Santa Maria dei Miracoli, also known as the Marble Church, is located in the Sestiere of Cannaregio in Venice. The church, one of the finest examples of the Venetian Renaissance, utilizes colored marble, has a false colonnade on the exterior walls, and a semicircular pediment.
Santa Maria dei Miracoli was built between 1481 and 1489 by Pietro Lombardo and his sons to house a miraculous icon of the Virgin Mary, The Virgin and Child. In Venice, the state generally paid for the construction of churches, but the funds for the construction of Miracoli came from local citizens and devotees of the miraculous image.
By the end of 1484, the available funds far exceeded the costs of construction, so the Procurators decided to expand upon the existing plan. The revised plan called for the addition of a chancel and for the construction of a convent beside the church. The convent was connected to the gallery of the church by an enclosed walkway that was later destroyed.
Pietro Lombardo completed the construction in 1489 and on December 31 of that same year, twelve nuns from the Franciscan convent of Santa Chiara (Saint Clare) in Murano, took up residence in the convent and attended the consecration of the new church. The small yet sumptuous architectural marvel, financed by public donations from grateful supplicants, stands as a lavish symbol of Venetian self-reliance and pride.
The interior f Santa Maria dei Miracoli is enclosed by a wide barrel vault with a single nave. The nave is dominated by an ornamental marble stair rising between two pulpits, with statues by Tullio Lombardo, Alessandro Vittoria and Nicolò di Pietro. The vaulted ceiling is divided into fifty coffers decorated with paintings of the prophets' faces, a work by Gerolamo Pennacchi's brother, Vincenzo dalle Destre and Lattanzio da Rimini.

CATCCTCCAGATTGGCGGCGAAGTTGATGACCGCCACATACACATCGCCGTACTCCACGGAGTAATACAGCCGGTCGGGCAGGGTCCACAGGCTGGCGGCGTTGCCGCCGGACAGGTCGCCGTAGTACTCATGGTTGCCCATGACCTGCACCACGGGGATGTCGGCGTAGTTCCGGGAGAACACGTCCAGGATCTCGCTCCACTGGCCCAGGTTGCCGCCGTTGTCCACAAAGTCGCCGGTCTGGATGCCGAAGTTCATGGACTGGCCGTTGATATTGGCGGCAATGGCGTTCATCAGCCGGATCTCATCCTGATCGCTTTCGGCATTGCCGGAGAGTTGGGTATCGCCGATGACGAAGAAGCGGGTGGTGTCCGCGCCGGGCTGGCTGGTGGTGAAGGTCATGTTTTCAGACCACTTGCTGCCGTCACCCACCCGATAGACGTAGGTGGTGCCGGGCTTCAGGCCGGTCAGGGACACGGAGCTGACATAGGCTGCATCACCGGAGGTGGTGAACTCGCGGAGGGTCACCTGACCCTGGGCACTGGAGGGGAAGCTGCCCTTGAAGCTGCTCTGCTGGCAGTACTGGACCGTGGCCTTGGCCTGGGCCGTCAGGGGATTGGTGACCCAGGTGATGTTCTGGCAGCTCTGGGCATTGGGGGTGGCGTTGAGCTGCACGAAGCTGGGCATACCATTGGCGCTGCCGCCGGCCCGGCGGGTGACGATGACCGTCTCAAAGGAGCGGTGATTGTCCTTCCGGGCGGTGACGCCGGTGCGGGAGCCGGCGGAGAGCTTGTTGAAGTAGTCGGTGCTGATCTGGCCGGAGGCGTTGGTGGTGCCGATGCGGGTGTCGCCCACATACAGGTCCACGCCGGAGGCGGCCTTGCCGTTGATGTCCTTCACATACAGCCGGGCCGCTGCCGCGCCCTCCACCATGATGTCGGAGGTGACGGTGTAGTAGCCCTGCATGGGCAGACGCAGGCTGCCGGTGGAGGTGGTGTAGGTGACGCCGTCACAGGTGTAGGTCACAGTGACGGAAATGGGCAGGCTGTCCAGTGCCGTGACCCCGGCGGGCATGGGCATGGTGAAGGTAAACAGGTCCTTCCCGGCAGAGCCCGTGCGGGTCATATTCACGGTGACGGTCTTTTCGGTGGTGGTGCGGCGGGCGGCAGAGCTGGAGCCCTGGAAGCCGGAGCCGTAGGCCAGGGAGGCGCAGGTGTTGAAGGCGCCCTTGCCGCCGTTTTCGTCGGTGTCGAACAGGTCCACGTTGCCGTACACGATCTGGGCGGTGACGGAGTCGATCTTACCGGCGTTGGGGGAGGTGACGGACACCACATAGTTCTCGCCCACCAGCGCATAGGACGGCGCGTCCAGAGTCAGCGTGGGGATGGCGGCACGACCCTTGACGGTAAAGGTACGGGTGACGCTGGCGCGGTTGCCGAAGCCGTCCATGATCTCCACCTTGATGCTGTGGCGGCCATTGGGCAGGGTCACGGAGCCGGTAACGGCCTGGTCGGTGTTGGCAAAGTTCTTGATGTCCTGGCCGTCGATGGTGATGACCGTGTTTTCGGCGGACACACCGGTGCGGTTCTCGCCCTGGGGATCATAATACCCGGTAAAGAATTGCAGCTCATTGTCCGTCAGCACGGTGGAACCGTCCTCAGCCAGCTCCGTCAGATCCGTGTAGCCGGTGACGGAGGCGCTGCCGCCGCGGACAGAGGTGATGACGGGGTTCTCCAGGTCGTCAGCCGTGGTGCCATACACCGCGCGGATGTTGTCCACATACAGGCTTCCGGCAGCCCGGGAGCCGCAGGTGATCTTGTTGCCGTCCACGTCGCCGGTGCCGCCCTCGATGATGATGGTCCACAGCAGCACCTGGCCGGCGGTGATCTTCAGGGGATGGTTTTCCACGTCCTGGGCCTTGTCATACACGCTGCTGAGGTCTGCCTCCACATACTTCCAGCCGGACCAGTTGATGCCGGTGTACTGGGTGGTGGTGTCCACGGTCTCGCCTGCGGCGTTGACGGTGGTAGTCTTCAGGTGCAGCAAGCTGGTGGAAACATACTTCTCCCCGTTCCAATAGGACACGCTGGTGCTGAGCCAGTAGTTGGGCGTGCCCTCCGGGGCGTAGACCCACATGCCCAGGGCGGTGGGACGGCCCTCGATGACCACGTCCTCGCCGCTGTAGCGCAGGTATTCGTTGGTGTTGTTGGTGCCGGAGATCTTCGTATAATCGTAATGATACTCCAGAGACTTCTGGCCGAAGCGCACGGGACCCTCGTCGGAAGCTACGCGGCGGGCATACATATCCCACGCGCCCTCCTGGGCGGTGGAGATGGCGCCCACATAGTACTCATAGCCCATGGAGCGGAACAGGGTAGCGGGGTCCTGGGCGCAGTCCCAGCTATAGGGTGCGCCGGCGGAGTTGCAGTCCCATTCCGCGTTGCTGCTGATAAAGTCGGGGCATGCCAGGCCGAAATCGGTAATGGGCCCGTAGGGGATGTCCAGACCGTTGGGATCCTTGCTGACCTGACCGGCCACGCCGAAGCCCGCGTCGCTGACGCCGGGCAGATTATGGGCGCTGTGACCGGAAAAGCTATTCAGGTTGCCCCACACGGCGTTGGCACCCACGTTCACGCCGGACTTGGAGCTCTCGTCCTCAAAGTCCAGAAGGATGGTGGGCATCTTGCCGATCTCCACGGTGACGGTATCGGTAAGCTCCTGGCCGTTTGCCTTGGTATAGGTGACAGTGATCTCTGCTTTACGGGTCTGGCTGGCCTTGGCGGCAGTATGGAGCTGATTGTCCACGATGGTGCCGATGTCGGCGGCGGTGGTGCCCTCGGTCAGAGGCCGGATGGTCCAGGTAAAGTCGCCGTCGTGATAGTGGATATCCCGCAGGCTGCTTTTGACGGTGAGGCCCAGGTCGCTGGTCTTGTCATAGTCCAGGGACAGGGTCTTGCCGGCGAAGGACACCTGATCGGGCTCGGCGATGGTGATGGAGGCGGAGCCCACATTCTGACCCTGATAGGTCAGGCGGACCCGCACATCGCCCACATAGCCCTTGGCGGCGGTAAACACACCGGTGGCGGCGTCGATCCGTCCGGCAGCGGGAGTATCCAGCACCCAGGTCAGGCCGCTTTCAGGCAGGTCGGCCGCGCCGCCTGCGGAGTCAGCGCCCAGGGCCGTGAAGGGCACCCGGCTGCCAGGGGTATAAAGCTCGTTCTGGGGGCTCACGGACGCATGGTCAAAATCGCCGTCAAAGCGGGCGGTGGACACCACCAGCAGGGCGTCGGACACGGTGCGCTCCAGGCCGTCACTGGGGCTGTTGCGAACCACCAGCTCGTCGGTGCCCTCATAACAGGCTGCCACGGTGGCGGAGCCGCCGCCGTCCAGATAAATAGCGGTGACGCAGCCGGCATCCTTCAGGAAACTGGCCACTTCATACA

An exquisite masterpiece of the early Renaissance, the Miracoli is the favourite church of many Venetians and the most popular venue for Venetian weddings, often filled with flowers. Tucked away in a maze of alleys and waterways in eastern Cannaregio, it is small and somewhat elusive, but well worth the effort needed to find it.
Often likened to a jewel box, the façade is decorated with various shades of marble, with fine sculptures. The painting, The Virgin and Child, by Nicolo di Petro, can still be seen above the altar.
The interior of the church, which ideally should be visited when sunlight shines through the windows, is embellished with pink, white and grey marble, and crowned by a barrel vaulted ceiling which has 50 portraits of Saints and Prophets. Above the main door, the choir gallery was used by nuns from the neighbouring convent, who entered the church through an overhead gallery.
The Miracoli has recently undergone a major restoration funded by the America Save Venice organization.